Volume 81, Number 6 | July 7 - 13, 2011
West and East Village, Chelsea, Soho, Noho, Little Italy, Chinatown and Lower East Side, Since 1933

Photo by Muneeza Iqbal

Peggy Lewis at the Morton St. West Side Highway crossing where she says drivers frequently run the red light.

Highway crossing needs a traffic cop full time, says acting teacher

By Muneeza Iqbal

The West Village Houses have a large population of children, which is evident by the clutter of toys and tricycles in the complex’s community gardens where they play. And when the weather gets warmer these kids like to go across the West Side Highway to play on the sports fields on Pier 40, at West Houston St.

All those kids traversing the busy highway have caused one concerned neighbor, Peggy Lewis, to speak up about a problem that has plagued the neighborhood for years.

Drivers on the West Side Highway tend to ignore and run red lights all the time, she said. This is especially dangerous at the Morton and West Sts. intersection where the youngsters often cross. There are two crosswalks about 20 feet apart, and drivers often speed through the first and then brake suddenly only if they see someone in the second crosswalk.

Lewis runs a space for children’s acting programs, Biz Kids, on the pier, and her students also use the crossing.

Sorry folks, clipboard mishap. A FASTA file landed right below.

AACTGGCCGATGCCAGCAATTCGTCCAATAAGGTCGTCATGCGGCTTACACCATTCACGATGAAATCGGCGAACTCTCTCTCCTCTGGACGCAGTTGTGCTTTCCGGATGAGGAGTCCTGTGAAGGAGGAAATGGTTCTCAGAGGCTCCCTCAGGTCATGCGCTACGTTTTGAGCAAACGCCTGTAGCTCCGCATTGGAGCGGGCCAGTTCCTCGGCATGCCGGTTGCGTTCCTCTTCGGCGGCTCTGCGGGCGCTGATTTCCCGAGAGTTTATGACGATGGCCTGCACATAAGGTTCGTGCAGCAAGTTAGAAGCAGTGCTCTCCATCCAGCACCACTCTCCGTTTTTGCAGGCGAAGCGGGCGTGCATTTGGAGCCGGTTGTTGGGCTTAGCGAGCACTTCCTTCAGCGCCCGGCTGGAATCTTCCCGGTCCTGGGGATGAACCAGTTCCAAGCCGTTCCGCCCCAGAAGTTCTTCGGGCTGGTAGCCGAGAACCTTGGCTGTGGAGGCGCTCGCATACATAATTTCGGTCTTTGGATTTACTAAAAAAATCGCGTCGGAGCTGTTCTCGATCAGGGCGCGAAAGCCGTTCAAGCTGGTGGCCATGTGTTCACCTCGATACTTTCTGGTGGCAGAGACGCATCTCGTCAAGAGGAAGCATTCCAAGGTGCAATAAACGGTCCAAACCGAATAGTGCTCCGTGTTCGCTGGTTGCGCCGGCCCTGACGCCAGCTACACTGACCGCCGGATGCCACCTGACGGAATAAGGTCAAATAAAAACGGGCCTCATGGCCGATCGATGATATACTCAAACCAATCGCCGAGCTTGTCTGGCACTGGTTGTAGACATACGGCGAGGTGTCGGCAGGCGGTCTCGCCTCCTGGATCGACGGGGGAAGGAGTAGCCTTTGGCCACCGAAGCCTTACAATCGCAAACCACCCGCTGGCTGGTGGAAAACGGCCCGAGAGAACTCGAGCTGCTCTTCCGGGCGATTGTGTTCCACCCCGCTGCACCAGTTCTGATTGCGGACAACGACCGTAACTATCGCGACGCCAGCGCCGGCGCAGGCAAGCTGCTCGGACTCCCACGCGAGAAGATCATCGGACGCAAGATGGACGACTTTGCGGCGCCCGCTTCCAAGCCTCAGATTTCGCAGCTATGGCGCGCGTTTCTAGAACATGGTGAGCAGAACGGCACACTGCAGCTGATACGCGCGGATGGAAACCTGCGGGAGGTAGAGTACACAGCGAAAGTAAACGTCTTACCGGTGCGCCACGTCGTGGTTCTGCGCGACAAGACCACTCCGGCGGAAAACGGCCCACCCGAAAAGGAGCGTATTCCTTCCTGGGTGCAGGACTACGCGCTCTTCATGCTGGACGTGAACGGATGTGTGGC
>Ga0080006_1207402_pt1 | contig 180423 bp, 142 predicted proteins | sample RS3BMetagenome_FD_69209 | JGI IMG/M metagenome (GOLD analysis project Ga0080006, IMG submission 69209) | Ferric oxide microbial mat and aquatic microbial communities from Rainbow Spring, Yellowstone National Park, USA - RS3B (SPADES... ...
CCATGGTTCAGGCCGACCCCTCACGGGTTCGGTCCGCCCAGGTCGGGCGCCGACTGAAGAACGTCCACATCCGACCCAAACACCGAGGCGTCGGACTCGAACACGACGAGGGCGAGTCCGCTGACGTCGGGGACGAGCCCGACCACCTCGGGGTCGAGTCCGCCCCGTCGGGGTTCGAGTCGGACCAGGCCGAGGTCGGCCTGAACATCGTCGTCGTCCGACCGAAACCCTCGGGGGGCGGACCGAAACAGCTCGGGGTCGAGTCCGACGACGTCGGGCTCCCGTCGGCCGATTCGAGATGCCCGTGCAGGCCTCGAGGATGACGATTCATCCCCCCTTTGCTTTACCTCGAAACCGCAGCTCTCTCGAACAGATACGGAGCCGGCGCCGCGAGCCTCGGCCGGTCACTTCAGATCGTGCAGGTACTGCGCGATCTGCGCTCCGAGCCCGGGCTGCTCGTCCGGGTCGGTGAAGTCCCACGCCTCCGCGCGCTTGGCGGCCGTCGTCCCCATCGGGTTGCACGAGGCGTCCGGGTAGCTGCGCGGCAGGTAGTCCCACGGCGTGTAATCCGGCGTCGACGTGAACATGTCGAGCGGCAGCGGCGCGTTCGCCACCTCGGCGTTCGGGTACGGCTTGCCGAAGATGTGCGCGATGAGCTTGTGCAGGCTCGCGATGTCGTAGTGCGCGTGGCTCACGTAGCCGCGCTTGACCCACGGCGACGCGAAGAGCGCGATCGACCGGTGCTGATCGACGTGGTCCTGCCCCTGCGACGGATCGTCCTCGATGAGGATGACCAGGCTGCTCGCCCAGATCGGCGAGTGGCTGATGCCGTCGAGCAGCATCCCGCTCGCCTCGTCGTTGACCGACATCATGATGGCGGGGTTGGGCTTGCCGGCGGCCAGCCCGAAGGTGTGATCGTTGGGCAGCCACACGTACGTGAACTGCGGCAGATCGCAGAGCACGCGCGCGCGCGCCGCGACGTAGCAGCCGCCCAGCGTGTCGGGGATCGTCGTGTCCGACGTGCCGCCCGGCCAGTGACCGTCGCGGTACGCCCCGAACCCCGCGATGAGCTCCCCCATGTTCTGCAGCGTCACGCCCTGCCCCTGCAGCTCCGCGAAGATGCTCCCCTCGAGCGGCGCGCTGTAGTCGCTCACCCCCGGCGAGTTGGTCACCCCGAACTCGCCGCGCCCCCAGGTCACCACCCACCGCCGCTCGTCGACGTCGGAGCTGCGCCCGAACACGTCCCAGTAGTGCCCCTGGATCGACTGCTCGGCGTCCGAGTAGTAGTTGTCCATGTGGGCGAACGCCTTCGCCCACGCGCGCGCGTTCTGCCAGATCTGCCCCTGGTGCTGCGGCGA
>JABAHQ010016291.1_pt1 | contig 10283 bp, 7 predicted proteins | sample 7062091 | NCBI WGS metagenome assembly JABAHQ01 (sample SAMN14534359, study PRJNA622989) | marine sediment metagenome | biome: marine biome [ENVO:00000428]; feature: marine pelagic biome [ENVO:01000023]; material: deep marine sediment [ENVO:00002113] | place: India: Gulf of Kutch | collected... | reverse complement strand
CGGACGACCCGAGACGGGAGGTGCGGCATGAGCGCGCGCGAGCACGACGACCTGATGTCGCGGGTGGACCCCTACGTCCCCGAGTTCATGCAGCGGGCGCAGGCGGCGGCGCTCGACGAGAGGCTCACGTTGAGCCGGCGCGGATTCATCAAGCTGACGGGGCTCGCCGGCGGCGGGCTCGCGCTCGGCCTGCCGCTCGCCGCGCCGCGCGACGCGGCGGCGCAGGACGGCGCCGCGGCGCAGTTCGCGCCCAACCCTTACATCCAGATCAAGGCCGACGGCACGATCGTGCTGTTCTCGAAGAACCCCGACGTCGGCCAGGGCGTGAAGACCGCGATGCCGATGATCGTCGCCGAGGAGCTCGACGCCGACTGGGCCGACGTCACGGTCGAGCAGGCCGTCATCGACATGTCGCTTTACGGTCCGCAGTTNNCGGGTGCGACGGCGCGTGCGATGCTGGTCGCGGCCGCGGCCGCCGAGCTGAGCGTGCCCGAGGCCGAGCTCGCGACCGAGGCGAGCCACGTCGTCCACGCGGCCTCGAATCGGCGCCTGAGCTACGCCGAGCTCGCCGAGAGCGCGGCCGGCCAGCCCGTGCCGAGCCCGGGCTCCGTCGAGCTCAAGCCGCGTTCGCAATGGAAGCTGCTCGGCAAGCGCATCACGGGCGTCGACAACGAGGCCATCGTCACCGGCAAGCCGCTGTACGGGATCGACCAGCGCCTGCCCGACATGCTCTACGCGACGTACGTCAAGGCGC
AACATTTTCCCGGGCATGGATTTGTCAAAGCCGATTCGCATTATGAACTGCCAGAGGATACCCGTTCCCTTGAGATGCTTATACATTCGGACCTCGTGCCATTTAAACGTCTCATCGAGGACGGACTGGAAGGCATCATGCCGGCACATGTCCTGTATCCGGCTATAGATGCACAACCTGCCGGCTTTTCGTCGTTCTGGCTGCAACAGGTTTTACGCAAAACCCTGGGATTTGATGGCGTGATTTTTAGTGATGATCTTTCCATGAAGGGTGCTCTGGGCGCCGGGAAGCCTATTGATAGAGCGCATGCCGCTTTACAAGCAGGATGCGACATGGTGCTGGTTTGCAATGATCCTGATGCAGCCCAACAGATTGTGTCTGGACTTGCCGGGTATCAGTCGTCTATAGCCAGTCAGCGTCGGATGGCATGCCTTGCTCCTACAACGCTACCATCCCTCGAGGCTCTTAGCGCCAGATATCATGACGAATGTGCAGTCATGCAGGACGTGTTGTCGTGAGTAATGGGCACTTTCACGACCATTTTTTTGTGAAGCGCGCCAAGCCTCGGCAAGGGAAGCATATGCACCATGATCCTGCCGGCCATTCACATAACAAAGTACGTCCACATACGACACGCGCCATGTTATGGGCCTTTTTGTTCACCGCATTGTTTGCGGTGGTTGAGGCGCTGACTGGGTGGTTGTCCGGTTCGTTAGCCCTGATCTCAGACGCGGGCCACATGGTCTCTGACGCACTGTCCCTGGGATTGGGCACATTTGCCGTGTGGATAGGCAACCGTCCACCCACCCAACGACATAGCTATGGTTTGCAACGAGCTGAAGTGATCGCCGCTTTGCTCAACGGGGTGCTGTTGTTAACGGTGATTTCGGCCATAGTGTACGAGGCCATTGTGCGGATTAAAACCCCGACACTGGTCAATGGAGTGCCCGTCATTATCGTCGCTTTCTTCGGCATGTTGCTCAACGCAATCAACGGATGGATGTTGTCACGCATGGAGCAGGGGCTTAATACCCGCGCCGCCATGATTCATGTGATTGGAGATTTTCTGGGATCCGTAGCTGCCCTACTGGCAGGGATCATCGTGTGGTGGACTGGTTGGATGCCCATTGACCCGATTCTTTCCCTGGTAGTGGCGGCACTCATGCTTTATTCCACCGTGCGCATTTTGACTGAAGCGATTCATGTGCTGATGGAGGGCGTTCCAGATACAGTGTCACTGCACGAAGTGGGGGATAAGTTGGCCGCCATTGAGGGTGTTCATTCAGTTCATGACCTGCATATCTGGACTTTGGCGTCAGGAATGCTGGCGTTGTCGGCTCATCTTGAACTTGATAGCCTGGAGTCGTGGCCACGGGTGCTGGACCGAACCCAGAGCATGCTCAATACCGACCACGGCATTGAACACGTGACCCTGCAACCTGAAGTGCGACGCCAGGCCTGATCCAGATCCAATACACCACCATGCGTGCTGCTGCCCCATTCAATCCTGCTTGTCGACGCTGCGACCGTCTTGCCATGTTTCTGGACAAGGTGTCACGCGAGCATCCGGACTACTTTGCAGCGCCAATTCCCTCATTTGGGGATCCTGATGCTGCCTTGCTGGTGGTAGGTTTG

She recalled several instances when cars have stopped just inches away from her when she was crossing in the southern crosswalk. She said she’s seen mothers with little children or baby strollers have to sprint across even though it’s a green light for them.

“I want people to be aware,” she said, “especially in the summer when the children are running to get to the ball field.”

Since drivers refuse to obey the law, it seems the only solution would be to place a traffic officer at the crossing at all times, according to Lewis.

She noted another dangerous situation a block away from this trouble spot.

Hudson River party boats, or as Lewis called them, “booze cruises,” dock on the northern edge of Pier 40, at Leroy and West Sts. There is no pedestrian crossing at this spot on the highway, but drunken revelers often run across there anyway, weaving through traffic, to get to their cars that are parked on Leroy St. on the other side of the highway.

“They are all dressed up and they pull up their skirts and run across the street in their high-heeled shoes,” said a disapproving Lewis.

Several times she has seen, and helped, women who passed out between the dock and their cars. Although not a fan of the party boats and their inebriated passengers, Lewis is concerned for the safety of these revelers and local kids alike, whose lives, she said, are being put at risk at this perilous spot on the highway. She hopes a solution can be found soon before anyone gets seriously injured or worse.

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